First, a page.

No matter what your past, you have a bright future
Defining Our Career & Ourselves
How do we translate our experiences and create a career for ourselves? Careers are about a universal understanding of collective experiences, interests, ways of thinking, and connecting to a community of people. Think about the way you may have grown, developed, gained, or practiced. That knowledge can influence others, and be refined for a multitude of careers. Take a moment to reflect on the interests that you have, these skills you developed, and how we can merge the two together!
At our core, skill-building is what defines career readiness and how to best prepare for your future. NACE (National Association for Colleges & Employers) defines Career Readiness as “a foundation from which to demonstrate requisite core competencies that broadly prepare the college-educated for success in the workplace and lifelong career management.”
What does that mean for us? While NACE identifies 8 career skills that employers look for in a new employee, there are other skill-building techniques that can help enhance the way we work! Check out some of these skill-building tools:
- MBTI Personality Test
- Motivated Skills Inventory
- CliftonStrengths (Contact email@example.com to help you with account setup)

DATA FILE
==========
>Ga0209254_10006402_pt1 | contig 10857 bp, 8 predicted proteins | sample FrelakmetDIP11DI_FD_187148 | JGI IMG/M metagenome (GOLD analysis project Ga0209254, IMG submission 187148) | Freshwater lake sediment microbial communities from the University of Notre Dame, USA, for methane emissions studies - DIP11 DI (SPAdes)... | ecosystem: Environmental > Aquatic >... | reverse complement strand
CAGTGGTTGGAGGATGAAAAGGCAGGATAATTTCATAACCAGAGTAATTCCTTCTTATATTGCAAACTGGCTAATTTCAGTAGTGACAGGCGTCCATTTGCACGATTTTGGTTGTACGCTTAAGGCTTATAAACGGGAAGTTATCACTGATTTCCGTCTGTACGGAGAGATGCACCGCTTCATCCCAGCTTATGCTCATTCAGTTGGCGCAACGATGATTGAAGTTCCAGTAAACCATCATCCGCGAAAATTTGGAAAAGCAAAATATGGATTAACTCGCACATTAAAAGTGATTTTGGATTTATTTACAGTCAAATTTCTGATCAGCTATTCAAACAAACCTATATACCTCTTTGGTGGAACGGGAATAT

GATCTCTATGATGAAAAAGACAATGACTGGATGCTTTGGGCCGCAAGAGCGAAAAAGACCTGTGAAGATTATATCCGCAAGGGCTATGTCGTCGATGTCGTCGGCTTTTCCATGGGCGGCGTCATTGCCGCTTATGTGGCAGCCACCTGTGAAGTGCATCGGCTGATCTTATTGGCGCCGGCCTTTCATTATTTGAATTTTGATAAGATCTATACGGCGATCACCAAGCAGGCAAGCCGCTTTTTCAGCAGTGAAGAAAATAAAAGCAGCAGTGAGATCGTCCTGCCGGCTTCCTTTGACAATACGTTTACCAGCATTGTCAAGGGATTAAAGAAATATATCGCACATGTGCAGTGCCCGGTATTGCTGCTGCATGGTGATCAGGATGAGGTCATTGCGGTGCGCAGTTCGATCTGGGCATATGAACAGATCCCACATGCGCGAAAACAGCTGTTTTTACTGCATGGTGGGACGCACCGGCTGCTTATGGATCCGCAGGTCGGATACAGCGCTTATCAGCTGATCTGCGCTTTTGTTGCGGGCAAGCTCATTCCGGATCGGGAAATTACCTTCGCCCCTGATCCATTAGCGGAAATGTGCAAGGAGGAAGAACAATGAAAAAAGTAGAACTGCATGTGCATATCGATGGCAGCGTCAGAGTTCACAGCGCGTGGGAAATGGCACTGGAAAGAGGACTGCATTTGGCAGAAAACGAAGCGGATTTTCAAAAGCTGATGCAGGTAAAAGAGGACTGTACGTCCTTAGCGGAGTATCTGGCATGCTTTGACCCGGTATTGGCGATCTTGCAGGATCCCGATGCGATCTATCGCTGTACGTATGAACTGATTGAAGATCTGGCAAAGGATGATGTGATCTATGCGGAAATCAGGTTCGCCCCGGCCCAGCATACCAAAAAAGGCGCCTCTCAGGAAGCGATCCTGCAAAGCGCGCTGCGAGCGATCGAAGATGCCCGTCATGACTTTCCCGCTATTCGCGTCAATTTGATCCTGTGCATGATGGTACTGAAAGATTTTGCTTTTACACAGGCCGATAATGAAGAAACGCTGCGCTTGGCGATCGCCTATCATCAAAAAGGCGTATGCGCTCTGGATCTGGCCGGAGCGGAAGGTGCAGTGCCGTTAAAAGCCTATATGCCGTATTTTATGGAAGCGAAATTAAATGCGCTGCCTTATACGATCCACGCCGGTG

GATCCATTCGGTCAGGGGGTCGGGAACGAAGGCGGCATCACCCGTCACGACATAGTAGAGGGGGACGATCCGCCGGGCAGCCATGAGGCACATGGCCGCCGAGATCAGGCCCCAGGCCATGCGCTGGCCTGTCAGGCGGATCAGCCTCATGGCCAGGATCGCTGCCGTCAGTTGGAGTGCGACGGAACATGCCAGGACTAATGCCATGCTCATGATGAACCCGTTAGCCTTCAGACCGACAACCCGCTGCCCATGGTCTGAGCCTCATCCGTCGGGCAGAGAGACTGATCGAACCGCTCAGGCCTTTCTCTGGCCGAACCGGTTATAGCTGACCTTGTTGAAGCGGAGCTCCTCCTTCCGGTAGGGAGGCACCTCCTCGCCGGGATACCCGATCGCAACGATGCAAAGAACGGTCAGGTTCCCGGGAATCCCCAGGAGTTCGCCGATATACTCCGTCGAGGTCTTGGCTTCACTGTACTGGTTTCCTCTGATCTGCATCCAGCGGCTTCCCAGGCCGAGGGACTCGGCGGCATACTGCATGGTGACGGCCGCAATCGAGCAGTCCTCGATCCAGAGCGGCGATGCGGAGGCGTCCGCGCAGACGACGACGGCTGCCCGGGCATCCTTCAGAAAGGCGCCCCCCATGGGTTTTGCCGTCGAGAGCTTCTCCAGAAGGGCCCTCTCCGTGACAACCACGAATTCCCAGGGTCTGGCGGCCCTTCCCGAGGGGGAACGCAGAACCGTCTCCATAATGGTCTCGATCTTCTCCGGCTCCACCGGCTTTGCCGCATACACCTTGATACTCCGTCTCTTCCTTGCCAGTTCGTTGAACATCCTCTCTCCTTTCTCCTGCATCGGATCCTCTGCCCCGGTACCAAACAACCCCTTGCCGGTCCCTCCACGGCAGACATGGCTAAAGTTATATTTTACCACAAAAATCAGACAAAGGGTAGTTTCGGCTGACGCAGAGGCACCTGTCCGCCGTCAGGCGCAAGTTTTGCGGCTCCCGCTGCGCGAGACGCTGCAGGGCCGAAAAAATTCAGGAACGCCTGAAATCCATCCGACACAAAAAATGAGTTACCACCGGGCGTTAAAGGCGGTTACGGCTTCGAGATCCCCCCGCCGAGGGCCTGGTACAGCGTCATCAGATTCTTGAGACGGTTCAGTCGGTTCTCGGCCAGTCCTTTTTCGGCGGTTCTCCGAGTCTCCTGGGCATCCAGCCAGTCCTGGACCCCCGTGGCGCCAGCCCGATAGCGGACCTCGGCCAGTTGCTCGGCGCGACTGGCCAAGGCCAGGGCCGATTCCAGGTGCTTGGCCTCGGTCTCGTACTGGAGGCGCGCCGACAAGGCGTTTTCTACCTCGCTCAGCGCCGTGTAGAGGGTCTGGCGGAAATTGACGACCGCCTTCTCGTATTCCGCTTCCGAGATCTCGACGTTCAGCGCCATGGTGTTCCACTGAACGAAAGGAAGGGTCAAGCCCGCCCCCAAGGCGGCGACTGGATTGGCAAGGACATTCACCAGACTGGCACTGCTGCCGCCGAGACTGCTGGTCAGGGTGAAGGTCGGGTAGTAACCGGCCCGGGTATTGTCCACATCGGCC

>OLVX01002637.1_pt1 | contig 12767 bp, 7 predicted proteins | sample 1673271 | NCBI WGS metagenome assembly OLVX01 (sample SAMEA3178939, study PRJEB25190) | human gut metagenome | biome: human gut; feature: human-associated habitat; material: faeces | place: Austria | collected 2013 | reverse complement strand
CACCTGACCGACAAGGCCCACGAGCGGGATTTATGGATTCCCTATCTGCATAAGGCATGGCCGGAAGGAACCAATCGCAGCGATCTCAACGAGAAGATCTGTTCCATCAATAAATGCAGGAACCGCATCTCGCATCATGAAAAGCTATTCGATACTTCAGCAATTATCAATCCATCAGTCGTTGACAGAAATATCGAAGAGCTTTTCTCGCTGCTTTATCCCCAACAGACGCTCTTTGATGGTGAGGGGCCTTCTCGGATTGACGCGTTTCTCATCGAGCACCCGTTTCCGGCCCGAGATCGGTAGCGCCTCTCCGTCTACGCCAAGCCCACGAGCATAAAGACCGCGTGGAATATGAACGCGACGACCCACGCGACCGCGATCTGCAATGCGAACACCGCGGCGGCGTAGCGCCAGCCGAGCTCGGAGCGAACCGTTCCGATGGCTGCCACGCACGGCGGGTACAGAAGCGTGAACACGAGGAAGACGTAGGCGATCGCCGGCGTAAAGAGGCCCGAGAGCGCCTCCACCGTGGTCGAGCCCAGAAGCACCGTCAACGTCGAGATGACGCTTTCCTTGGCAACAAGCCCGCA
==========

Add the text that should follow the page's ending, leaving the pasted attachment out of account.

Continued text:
The U.S. Equal Employment Opportunity Commission is a great resource for knowledge. Take a chance to review this material to understand your opportunities and rights. The National Career Development Association mentions, “Many state Departments of Labor are currently reevaluating pre-employment screening laws to make it easier for people with a criminal record to secure employment. Because many individuals with a criminal record also are of a minority race and live in poverty, Title VII of the Civil Right Act may protect job seekers against discrimination (U.S. EEOC, 2012).” We encourage you to check out the EEOC guide to assess how you identify and how you can proceed in your career!
Your opportunity to be involved in civic and community engagement is robust. Your focus on media, literature, and culture is integral to an institution of community-based engagement and how we can build connections, develop our careers, and define how our work is created. This experience can help refocus the initiative for artists, activists, researchers, and civic planners on how to enhance our communities. Check the Prisoners Legal Service of Massachusetts for more information, organizations, and coalitions to participate in to further your civic engagement opportunities!